SPOILER ALERT: Peter Parker, aka Spiderman, is dead. In a recent decision, Marvel Comics has decided to kill off Peter Parker and replace him with a new Spiderman named Miles Morales. Some traditional Spiderman fans were outraged at this news; not only is Peter Parker no more, but his replacement is a biracial teenager who is half Black and half Latino. Traditional audiences are predictably upset by the news as it digresses from the image of our greatest superheroes we have had for the past century: white, heterosexual, males.
Morales doesn’t fit the superhero mold as most racialized characters are sidekicks or stereotypical villains. From gangsters and thugs, to karate masters and dragon ladies, people of colour have only been given restricted roles. However, Morales is a step in the right direction. Generations of non-white children have idolized characters in the media who don’t look like them and have silently learned their ‘place’ in society: behind the white man. The new Spiderman is a form of empowerment for a new generation of youth who now have a superhero who looks like them.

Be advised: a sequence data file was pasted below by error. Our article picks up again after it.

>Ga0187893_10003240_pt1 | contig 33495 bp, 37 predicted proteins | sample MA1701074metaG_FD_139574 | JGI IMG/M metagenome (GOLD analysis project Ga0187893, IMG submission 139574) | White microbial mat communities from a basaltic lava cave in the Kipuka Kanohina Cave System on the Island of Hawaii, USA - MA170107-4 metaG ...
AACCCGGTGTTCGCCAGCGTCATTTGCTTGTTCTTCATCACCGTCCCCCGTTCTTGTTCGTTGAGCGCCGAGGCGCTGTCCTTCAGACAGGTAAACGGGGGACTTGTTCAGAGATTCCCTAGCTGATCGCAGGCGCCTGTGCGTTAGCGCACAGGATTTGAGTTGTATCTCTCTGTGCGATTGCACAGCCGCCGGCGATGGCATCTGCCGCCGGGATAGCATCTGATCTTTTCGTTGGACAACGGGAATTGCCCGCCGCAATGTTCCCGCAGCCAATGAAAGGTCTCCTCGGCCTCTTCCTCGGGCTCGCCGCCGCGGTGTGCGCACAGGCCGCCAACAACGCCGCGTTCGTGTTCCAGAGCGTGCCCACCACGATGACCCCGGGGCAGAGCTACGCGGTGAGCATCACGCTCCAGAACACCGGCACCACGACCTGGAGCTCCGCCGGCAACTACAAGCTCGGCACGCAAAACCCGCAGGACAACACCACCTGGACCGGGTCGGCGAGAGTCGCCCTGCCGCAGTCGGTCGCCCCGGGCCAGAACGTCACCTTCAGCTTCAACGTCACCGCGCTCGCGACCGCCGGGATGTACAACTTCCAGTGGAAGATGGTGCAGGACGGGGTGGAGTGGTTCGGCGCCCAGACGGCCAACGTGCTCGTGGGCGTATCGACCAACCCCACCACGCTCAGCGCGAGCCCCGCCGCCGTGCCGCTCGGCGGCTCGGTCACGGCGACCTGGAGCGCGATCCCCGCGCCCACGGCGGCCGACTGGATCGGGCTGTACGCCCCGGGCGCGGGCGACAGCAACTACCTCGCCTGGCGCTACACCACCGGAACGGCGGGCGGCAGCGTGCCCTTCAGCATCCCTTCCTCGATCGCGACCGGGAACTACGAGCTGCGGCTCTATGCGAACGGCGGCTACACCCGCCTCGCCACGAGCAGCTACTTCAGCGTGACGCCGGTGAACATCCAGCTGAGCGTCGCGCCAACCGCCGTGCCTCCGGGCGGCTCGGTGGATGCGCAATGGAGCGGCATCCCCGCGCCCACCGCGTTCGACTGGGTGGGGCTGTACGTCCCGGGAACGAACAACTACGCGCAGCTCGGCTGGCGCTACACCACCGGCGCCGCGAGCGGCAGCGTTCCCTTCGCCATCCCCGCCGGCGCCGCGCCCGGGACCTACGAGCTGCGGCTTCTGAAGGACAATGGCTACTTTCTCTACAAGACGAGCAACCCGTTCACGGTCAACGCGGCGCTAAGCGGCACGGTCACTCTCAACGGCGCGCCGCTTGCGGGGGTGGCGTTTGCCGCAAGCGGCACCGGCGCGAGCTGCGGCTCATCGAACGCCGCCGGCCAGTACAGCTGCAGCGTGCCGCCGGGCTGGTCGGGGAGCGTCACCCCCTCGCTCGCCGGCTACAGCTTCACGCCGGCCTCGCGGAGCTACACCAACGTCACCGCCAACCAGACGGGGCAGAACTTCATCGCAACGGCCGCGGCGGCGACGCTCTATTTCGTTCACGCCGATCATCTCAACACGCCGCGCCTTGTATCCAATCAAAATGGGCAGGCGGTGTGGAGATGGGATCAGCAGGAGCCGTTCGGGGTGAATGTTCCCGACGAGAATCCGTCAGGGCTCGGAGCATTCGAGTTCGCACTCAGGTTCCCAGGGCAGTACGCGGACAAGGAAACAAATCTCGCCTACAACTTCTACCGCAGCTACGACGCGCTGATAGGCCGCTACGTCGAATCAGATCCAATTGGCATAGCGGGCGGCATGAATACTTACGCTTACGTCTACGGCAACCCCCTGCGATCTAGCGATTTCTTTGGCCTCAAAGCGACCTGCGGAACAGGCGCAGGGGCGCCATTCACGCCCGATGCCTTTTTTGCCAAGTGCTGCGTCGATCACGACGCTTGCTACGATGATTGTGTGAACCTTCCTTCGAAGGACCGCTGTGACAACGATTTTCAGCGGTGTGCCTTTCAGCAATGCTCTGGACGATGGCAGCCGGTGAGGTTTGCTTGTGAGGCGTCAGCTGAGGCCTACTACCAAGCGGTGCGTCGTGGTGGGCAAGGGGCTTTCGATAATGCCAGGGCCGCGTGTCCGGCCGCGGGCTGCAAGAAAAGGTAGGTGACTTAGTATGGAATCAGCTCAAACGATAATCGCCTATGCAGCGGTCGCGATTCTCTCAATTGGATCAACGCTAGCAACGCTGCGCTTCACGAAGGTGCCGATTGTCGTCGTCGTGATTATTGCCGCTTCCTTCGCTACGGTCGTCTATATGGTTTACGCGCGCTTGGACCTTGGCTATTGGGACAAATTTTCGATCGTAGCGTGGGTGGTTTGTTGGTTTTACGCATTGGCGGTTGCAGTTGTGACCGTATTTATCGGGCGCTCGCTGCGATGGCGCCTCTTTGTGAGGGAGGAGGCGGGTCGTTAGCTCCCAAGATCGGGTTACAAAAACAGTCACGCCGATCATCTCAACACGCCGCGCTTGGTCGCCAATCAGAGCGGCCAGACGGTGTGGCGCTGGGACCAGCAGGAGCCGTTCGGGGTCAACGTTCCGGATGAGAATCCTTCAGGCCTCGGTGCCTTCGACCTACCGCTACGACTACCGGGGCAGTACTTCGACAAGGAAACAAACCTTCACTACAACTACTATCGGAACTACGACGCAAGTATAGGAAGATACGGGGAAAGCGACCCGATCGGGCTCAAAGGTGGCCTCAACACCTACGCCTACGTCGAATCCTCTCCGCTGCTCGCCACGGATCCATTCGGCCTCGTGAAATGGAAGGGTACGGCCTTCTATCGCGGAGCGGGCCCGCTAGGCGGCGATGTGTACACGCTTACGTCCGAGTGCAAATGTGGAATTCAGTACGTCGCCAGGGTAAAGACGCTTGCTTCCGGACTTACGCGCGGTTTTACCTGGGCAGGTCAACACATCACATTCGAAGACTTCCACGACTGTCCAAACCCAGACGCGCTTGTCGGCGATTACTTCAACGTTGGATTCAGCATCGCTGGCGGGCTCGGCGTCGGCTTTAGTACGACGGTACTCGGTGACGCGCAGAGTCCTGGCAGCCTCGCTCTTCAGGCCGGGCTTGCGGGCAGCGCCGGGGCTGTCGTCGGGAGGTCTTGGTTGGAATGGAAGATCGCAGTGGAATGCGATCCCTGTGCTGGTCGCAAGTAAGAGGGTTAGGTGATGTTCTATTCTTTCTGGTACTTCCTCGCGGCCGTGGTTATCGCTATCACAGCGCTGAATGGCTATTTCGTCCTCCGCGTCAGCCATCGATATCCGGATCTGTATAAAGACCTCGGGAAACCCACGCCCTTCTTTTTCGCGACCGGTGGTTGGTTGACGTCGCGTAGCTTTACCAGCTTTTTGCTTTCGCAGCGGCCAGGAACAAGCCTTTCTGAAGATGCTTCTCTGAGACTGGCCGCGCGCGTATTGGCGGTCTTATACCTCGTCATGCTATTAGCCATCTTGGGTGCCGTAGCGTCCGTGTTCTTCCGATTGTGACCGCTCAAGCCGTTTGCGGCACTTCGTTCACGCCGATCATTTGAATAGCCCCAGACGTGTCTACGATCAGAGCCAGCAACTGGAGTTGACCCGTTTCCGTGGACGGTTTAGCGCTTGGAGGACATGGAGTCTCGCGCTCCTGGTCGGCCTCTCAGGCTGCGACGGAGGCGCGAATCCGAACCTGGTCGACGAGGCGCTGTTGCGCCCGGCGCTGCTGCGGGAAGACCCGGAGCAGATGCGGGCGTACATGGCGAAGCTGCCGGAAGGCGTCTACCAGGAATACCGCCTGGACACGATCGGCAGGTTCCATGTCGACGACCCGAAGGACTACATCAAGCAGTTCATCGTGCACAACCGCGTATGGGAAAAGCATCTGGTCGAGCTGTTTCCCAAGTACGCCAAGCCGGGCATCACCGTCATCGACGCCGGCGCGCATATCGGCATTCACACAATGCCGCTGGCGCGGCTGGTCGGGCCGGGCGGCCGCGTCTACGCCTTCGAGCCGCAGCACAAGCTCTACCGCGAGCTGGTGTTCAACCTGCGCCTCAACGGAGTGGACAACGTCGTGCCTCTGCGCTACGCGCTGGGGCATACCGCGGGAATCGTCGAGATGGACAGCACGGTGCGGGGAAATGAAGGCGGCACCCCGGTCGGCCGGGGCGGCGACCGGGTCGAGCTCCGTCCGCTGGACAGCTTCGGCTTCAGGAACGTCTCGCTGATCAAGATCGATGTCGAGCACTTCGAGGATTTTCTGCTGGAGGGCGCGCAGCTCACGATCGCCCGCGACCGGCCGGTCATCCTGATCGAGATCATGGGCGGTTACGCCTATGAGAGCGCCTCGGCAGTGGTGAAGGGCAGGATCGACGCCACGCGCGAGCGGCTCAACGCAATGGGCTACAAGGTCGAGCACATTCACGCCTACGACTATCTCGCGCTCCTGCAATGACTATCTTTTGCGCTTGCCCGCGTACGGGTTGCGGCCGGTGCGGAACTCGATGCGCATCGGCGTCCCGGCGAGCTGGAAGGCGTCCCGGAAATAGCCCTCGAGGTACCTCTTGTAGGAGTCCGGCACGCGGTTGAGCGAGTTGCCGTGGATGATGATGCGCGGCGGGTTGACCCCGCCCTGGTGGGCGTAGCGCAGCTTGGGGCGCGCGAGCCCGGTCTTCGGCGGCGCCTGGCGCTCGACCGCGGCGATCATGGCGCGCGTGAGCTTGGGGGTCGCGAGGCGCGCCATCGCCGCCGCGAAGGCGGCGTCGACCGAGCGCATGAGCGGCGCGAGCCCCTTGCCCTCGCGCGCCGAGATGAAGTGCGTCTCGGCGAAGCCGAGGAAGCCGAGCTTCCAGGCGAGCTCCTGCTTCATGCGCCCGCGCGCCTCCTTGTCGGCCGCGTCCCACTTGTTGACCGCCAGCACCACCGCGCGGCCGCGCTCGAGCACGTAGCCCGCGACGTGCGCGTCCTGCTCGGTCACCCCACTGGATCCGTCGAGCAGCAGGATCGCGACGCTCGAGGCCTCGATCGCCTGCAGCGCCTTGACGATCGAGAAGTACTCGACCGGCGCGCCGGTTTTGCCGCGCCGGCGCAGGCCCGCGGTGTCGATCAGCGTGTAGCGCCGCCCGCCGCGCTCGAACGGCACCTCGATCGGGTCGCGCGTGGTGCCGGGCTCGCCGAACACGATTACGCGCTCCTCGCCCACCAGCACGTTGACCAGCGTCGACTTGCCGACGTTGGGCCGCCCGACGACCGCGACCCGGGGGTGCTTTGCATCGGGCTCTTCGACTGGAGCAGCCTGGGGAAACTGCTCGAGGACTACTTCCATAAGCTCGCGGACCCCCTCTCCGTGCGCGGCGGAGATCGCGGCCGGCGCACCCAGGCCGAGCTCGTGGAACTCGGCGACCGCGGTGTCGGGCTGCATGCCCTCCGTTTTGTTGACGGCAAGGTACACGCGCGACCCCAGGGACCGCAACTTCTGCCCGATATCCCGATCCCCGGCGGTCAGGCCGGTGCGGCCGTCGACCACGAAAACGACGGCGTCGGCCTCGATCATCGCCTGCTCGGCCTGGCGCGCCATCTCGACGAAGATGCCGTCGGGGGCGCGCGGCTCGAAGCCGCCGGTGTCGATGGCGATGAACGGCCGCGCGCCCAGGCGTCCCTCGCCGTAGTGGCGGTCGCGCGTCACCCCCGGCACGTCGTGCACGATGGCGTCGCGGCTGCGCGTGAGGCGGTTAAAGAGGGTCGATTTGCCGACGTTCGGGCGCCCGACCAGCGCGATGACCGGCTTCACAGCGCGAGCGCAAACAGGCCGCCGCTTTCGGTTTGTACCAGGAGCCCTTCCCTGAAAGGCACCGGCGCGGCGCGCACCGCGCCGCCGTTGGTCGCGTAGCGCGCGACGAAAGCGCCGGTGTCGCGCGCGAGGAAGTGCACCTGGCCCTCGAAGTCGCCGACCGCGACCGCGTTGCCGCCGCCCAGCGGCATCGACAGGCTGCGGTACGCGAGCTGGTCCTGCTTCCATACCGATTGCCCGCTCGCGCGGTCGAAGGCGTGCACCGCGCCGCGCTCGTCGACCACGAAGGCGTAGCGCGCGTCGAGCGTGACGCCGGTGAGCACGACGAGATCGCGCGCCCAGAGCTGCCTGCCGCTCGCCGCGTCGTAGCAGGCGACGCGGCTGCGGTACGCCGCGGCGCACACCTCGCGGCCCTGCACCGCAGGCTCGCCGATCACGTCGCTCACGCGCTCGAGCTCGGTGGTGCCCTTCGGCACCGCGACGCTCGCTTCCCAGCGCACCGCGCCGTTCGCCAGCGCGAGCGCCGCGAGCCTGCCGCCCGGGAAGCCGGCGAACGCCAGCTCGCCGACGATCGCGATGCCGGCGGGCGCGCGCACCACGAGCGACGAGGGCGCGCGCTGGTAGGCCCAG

I would also call Miles Morales a 21st century superhero. In a globalized world, identities are far more complex than they were when Spiderman was first created. This especially holds true in North America, where the mixed raced population is growing at a rapid rate and it is no longer easy to answer the question ‘Where are you from?’ Morales is an accurate representation of what North America is today, and what it will be in the future.
Although Morales is not the first ethnic superhero, he is one of the first to replace an established white mainstream character. While there are barriers that still exist, the media is becoming more inclusive. It’s about time! I am excited to read the Morales storyline and to see the next superhero that Marvel Comics creates. Hopefully, it will challenge more stereotypes and break down the superhero mold, so we can all be superheroes.